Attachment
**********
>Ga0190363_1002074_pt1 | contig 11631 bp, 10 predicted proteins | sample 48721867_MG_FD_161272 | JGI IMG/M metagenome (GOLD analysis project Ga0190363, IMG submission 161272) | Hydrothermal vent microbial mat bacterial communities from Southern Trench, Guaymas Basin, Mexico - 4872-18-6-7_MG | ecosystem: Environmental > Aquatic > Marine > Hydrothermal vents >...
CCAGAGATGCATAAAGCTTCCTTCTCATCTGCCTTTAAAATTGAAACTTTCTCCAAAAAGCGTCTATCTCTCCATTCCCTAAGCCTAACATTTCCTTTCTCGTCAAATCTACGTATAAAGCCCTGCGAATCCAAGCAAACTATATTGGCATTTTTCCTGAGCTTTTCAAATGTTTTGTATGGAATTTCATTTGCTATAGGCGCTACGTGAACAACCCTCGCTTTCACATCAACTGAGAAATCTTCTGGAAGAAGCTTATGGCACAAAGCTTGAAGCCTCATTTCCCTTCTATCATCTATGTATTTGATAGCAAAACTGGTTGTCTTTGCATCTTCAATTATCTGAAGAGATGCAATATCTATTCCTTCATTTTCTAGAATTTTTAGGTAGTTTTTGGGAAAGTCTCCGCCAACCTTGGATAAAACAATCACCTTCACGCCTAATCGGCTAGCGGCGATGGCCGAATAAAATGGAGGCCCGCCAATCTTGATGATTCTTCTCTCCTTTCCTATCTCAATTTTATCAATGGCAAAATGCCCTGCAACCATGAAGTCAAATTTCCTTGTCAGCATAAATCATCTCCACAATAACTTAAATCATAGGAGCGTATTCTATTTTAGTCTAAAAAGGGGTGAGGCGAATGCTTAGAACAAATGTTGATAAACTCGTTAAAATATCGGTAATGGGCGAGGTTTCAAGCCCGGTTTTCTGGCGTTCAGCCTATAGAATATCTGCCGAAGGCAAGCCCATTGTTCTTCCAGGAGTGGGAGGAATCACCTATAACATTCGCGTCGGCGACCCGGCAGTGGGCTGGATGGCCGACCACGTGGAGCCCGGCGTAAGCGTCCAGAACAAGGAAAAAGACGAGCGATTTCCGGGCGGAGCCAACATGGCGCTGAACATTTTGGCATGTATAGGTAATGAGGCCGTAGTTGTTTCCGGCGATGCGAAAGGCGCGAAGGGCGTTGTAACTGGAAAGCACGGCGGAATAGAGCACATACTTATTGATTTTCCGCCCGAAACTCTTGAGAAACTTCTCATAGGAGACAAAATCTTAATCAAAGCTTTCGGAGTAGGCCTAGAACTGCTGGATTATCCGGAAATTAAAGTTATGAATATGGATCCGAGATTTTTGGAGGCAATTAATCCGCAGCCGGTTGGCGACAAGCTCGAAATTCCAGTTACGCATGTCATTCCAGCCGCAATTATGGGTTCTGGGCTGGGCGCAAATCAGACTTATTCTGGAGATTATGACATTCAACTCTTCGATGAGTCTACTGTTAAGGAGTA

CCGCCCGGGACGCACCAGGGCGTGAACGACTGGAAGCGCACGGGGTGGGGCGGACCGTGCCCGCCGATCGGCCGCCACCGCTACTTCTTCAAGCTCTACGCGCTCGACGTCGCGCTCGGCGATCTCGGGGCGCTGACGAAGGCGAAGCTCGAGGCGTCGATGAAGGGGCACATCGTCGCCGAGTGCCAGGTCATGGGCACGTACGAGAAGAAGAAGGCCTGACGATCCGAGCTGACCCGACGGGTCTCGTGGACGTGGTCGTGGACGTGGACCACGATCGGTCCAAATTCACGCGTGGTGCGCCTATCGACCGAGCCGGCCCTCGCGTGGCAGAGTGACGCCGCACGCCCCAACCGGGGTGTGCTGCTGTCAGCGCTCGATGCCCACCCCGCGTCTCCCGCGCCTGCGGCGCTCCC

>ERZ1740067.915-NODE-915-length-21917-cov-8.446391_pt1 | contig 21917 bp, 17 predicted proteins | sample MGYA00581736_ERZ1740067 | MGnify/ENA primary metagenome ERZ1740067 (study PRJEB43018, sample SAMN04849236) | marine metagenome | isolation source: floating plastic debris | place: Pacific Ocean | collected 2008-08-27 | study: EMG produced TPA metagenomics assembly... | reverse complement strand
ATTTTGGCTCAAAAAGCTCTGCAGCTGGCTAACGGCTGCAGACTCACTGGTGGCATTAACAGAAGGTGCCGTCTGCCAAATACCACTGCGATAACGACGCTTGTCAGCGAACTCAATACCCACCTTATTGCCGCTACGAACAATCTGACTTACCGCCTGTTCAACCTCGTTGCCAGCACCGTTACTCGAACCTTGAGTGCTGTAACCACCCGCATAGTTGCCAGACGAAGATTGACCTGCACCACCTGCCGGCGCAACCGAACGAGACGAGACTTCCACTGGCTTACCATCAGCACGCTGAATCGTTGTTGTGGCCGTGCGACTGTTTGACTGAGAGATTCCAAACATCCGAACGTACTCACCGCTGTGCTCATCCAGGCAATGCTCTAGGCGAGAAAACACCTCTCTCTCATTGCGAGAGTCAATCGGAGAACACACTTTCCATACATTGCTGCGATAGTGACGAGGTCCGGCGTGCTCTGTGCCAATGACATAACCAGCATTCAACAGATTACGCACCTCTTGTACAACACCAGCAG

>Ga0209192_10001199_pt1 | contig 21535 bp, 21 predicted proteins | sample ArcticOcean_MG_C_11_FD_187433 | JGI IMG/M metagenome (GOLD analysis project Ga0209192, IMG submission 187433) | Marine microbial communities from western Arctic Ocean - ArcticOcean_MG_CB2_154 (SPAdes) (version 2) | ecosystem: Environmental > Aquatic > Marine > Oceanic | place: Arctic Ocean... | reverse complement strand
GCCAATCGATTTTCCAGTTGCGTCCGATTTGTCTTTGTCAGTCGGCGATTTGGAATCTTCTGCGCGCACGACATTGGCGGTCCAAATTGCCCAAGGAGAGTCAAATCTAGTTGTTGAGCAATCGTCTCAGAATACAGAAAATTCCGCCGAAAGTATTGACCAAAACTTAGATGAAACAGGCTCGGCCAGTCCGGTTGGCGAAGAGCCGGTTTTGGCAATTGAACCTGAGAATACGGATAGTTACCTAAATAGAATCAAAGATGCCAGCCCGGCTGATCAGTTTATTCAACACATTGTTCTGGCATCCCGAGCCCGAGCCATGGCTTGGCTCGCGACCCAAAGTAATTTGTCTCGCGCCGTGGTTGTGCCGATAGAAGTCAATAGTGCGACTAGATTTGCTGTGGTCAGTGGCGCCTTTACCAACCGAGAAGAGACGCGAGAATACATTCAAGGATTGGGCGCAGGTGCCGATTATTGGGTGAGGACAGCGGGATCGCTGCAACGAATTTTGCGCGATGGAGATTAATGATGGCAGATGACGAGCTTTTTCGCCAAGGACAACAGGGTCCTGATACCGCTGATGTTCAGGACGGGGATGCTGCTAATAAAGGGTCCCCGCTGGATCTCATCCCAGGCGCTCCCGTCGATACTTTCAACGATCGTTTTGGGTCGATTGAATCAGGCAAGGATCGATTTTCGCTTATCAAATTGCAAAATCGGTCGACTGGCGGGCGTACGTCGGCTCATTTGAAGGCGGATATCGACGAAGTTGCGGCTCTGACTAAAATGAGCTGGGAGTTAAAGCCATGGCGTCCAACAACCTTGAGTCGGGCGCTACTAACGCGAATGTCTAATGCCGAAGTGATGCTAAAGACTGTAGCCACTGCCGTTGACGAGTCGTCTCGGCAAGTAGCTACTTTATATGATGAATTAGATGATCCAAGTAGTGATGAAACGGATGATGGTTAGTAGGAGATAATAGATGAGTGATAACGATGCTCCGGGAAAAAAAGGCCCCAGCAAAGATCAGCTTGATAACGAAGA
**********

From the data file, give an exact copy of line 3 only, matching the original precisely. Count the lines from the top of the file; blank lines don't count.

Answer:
CCGCCCGGGACGCACCAGGGCGTGAACGACTGGAAGCGCACGGGGTGGGGCGGACCGTGCCCGCCGATCGGCCGCCACCGCTACTTCTTCAAGCTCTACGCGCTCGACGTCGCGCTCGGCGATCTCGGGGCGCTGACGAAGGCGAAGCTCGAGGCGTCGATGAAGGGGCACATCGTCGCCGAGTGCCAGGTCATGGGCACGTACGAGAAGAAGAAGGCCTGACGATCCGAGCTGACCCGACGGGTCTCGTGGACGTGGTCGTGGACGTGGACCACGATCGGTCCAAATTCACGCGTGGTGCGCCTATCGACCGAGCCGGCCCTCGCGTGGCAGAGTGACGCCGCACGCCCCAACCGGGGTGTGCTGCTGTCAGCGCTCGATGCCCACCCCGCGTCTCCCGCGCCTGCGGCGCTCCC